Sympathy for the Devil (One Plus One) Reviews
It may have to do with the lack of reading going on today.
Oh, yes, and The Rolling Stones, iin better days, and less DIVA personification, rehearsing the song which caused the biggest stir in decades.
'Sympathy' is brilliant occasionally, but pretty frustrating. To begin with, Godard consistently denies viewers the benefit of linearity, and he rarely cites his sources. Godard does NOT present the audience with a set of lucid/candid monologues organized in standard teleological fashion. No: he prefers for example to toss the audience into a London junkyard where black revolutionaries are executing silent, fair-skinned white women and reciting from Eldridge Cleaver's "Allegory of the Black Eunuchs" (from Cleaver's uncited and [in]famous 'Soul on Ice' -- a text key to unlocking 'Sympathy' that I coincidentally had the pleasure of reading recently), then cut back to impassionate footage of dead time in the studio with Mick and Keith -- STILL rehearsing (in Godard's preferred cut the complete and final recording of "Sympathy for the Devil" isn't even heard!). Godard, cosmopolitan maverick that he is, also mixes in bizarre commentary on the burgeoning student movement, Maoism (still as ambivalent as in 'La Chinoise'), the ethos of the counterculture (Anne Wiazemsky's chin-scratching "Eve Democracy" cameo being a stand-in sequence for this film's heady mixture of platitudes and prophesies), and Marxism as the twentieth century until that moment had interpreted it (of course there's Marxism!). Godard's approach to all this material is interesting; he seems to see as many devils as angels at work in the process of revolution (this is one of the movie's strong points, and it's something that Jagger's lyrics highlight beautifully).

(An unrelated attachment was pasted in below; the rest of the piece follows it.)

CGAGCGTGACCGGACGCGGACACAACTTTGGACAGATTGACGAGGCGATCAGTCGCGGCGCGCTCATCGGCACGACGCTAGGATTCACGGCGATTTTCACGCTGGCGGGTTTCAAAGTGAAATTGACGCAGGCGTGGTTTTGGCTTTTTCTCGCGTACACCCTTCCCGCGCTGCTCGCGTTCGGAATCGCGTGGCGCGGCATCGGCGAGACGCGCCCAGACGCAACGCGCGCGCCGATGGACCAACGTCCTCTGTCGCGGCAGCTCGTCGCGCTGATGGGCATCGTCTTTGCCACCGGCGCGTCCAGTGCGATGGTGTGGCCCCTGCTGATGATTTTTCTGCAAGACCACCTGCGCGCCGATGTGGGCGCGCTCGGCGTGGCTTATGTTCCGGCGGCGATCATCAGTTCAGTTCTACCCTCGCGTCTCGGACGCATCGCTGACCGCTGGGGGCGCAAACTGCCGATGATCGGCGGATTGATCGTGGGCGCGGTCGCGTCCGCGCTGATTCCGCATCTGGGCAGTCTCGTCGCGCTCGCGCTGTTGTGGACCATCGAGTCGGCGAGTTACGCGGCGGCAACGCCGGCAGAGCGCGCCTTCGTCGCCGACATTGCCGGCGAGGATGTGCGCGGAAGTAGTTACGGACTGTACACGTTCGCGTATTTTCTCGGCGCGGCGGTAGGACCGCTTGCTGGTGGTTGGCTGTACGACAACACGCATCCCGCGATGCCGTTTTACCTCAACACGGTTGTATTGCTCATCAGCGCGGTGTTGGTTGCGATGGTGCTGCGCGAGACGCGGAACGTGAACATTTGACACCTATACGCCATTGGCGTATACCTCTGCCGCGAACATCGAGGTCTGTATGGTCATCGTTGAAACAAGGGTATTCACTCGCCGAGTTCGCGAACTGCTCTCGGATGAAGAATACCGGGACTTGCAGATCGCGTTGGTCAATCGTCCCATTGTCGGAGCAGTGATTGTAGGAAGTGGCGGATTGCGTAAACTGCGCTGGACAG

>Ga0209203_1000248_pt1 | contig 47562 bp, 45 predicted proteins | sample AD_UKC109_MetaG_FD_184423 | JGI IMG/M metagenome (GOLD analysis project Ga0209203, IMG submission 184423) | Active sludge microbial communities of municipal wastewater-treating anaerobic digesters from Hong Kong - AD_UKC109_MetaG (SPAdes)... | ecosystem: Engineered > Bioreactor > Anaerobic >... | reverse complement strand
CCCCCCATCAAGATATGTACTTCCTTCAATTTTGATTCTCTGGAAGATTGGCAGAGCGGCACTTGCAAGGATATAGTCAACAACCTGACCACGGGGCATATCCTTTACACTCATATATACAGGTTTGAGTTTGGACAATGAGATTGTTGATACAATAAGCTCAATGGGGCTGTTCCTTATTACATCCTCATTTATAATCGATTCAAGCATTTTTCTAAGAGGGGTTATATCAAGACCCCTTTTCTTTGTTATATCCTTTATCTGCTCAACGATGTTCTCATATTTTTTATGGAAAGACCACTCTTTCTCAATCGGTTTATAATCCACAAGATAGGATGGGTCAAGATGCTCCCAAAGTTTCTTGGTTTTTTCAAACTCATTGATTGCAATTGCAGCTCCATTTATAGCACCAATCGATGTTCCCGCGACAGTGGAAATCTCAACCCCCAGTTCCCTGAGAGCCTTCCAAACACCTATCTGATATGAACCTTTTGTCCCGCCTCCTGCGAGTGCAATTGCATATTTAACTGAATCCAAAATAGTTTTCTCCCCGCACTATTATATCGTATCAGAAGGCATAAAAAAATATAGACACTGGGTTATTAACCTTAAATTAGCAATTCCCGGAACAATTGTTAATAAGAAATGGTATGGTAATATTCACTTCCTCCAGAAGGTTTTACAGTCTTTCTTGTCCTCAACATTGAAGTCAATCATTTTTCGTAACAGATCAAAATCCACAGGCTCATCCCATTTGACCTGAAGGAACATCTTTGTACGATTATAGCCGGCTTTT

I honestly need to spend more time with 'Sympathy' to determine whether or not it's really productive intellectually, or whether the film's "rehearsal" conceit limits it to simply mapping out (or winnowing down) what's happened in 60's history up to that point, making most of the "criticism" voiced by the actors limp and the diagnostic qualities sham. Godard's moral/political position with reference to all of these 60's films is MADDENINGLY complex, and that complexity is nowhere more evident than with later 60's works like 'Made in U.S.A.', 'La Chinoise', and this film. If nothing else, you've got to credit the man for truly having his FINGER ON THE PULSE of 1968 -- and not just in France (many have commented on how Godard catches and subtly notes the sad contrast between Mick's lyrics pre- and post- RFK's assassination [then extremely current], with the "who killed Kennedy" lyric changing to "who killed the Kennedys?").
'Sympathy for the Devil' will be difficult viewing for anyone who can't channel the interest necessary to understand its innerworkings, but it's definitely a challenge to be risen to, even if one ultimately dismisses it as a failure of this or that sort (not enough Stones, not enough coherence, and not enough [insert a variety of attributes of more conventional filmmaking] would all be decent enough criticisms).
that was amazing
skip through the other parts